We know that, in many cases, companies have actively targeted and marketed talc-based products contaminated with asbestos to Black and Latina women, who remain most affected by a range of reproductive health and comprehensive care barriers and related adverse maternal health risks and outcomes.

And we now know more about how companies targeted certain populations, despite having evidence that their products may be harmful. Internal documents Johnson & Johnson, one of the country’s largest producers of personal care products containing talc, showed how its marketing efforts focused on the “right place,” and “under developed geographical areas with hot weather, and higher AA [African American] population.” Johnson & Johnson distributed Baby Powder samples through churches and beauty salons in African-American and Hispanic neighborhoods, ran digital and print promotions with weight-loss and wellness company Weight Watchers, and launched a $300,000 radio advertising campaign in a half-dozen markets aimed at reaching “curvy Southern women 18-49 skewing African American.”

Black women and women of color are particularly at risk because the cosmetic and personal care products marketed and sold to them often contain the most harmful ingredients. In one study by the Environmental Working Group “of 1,177 beauty and personal care products marketed to Black women, about one in 12 was ranked highly hazardous.” Another study found similar results – personal care products marketed to Black women were found to include “highly hazardous” ingredients at a far higher rate than products marketed to the general population.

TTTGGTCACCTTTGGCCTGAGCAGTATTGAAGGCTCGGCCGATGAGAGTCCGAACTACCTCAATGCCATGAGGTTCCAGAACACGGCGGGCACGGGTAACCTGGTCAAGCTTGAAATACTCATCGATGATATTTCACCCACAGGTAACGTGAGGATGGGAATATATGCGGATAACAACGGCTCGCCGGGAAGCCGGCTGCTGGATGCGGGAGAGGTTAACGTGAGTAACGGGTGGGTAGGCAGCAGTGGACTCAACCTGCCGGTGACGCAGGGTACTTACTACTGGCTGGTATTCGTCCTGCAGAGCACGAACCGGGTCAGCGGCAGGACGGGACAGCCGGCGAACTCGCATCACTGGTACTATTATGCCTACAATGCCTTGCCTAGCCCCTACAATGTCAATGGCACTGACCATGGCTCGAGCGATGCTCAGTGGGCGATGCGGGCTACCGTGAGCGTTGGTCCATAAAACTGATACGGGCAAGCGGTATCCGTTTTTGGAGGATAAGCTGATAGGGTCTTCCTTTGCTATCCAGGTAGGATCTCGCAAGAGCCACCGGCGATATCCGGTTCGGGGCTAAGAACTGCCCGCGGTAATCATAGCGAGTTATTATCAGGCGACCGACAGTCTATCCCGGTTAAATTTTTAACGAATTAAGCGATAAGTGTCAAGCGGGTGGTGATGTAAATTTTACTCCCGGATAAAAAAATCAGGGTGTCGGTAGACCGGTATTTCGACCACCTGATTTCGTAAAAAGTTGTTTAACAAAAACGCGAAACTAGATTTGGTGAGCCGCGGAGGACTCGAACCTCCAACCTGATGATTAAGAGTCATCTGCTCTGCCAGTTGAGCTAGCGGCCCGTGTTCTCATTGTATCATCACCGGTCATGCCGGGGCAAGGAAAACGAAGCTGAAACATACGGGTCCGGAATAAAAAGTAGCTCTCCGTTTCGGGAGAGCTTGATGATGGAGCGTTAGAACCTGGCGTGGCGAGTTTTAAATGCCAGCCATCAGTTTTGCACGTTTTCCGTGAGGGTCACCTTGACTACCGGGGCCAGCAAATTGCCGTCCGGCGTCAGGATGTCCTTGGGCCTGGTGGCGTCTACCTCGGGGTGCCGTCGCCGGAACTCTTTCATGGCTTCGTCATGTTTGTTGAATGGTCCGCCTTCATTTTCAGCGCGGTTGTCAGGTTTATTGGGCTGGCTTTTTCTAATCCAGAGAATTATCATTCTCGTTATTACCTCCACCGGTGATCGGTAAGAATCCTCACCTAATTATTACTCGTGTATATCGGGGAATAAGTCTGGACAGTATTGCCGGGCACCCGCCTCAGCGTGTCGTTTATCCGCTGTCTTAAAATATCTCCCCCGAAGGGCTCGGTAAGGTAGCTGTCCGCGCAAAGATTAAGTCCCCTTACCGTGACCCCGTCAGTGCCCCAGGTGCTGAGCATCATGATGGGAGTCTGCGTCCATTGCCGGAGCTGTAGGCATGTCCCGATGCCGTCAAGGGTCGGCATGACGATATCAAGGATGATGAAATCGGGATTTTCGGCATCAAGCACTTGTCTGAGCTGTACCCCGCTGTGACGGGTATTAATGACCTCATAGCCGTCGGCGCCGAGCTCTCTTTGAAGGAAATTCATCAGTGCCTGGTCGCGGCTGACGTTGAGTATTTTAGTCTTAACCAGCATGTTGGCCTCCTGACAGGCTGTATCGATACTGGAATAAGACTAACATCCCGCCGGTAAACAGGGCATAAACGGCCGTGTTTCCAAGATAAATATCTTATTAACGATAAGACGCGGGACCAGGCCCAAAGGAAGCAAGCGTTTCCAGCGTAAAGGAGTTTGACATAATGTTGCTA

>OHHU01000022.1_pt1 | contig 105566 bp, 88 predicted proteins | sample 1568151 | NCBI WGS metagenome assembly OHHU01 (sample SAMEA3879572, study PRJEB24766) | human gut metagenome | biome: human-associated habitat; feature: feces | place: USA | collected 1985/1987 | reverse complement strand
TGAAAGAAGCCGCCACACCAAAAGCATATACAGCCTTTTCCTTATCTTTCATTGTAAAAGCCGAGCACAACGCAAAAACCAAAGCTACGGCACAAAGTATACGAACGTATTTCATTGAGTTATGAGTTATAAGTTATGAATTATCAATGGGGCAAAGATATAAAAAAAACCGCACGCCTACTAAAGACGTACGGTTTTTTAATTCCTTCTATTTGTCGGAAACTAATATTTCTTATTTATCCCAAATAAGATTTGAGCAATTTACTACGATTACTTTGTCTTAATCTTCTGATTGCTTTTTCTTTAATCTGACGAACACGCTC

Under current law, the FDA is not required to review any of these ingredients and indeed has not done so. What’s more, many of these ingredients do not have to be disclosed to consumers but can instead be hidden behind words such as “fragrance.” Companies are not required to disclose the ingredients in the fragrances used in their products, which leaves consumers unaware of the actual chemicals included in the products they purchase. Studies have shown the harmful ingredients often used to formulate “fragrance” are linked to cancer, reproductive health effects, developmental health effects, birth defects and more. We know that “fragrance” can include one or more of about 3,000 chemicals.

In 2015, Woman Voices for the Earth published a study examining the thousands of chemicals used by the fragrance industry and demonstrating that many have been identified as chemicals of concern by authoritative governing bodies but were not being examined by the International Fragrance Association and its research arm. Many of the chemicals were linked to cancer or reproductive harm. The report was a result of more than six years of research and persistent watch-dogging of the fragrance and cosmetic industries.